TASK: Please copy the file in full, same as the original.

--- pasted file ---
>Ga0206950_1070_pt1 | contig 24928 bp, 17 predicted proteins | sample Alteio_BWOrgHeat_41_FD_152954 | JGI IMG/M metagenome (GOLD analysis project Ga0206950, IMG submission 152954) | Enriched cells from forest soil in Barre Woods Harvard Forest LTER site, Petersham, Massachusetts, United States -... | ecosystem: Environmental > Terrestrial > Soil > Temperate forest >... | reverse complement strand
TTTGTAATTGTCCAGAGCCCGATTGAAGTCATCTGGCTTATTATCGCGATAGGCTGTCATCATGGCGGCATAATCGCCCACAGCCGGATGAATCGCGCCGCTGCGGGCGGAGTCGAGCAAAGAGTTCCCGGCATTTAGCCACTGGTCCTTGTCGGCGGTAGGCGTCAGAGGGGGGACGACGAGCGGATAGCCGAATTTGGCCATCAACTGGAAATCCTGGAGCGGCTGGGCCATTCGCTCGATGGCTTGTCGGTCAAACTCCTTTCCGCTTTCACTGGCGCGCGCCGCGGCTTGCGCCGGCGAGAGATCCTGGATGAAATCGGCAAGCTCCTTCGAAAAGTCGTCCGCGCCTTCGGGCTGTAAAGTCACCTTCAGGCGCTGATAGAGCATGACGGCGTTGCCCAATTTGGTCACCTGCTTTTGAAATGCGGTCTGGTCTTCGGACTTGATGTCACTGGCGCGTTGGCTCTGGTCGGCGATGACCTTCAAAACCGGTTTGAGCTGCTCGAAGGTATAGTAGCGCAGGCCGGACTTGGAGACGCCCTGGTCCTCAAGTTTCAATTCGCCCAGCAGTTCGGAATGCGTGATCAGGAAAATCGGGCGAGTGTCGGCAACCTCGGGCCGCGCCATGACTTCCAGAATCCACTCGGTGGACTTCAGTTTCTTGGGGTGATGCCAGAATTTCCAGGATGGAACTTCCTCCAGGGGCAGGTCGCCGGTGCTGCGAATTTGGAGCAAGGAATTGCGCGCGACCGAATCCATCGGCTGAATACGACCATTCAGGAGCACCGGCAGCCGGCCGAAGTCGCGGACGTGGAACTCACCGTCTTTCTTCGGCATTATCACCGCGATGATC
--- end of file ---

>Ga0206950_1070_pt1 | contig 24928 bp, 17 predicted proteins | sample Alteio_BWOrgHeat_41_FD_152954 | JGI IMG/M metagenome (GOLD analysis project Ga0206950, IMG submission 152954) | Enriched cells from forest soil in Barre Woods Harvard Forest LTER site, Petersham, Massachusetts, United States -... | ecosystem: Environmental > Terrestrial > Soil > Temperate forest >... | reverse complement strand
TTTGTAATTGTCCAGAGCCCGATTGAAGTCATCTGGCTTATTATCGCGATAGGCTGTCATCATGGCGGCATAATCGCCCACAGCCGGATGAATCGCGCCGCTGCGGGCGGAGTCGAGCAAAGAGTTCCCGGCATTTAGCCACTGGTCCTTGTCGGCGGTAGGCGTCAGAGGGGGGACGACGAGCGGATAGCCGAATTTGGCCATCAACTGGAAATCCTGGAGCGGCTGGGCCATTCGCTCGATGGCTTGTCGGTCAAACTCCTTTCCGCTTTCACTGGCGCGCGCCGCGGCTTGCGCCGGCGAGAGATCCTGGATGAAATCGGCAAGCTCCTTCGAAAAGTCGTCCGCGCCTTCGGGCTGTAAAGTCACCTTCAGGCGCTGATAGAGCATGACGGCGTTGCCCAATTTGGTCACCTGCTTTTGAAATGCGGTCTGGTCTTCGGACTTGATGTCACTGGCGCGTTGGCTCTGGTCGGCGATGACCTTCAAAACCGGTTTGAGCTGCTCGAAGGTATAGTAGCGCAGGCCGGACTTGGAGACGCCCTGGTCCTCAAGTTTCAATTCGCCCAGCAGTTCGGAATGCGTGATCAGGAAAATCGGGCGAGTGTCGGCAACCTCGGGCCGCGCCATGACTTCCAGAATCCACTCGGTGGACTTCAGTTTCTTGGGGTGATGCCAGAATTTCCAGGATGGAACTTCCTCCAGGGGCAGGTCGCCGGTGCTGCGAATTTGGAGCAAGGAATTGCGCGCGACCGAATCCATCGGCTGAATACGACCATTCAGGAGCACCGGCAGCCGGCCGAAGTCGCGGACGTGGAACTCACCGTCTTTCTTCGGCATTATCACCGCGATGATC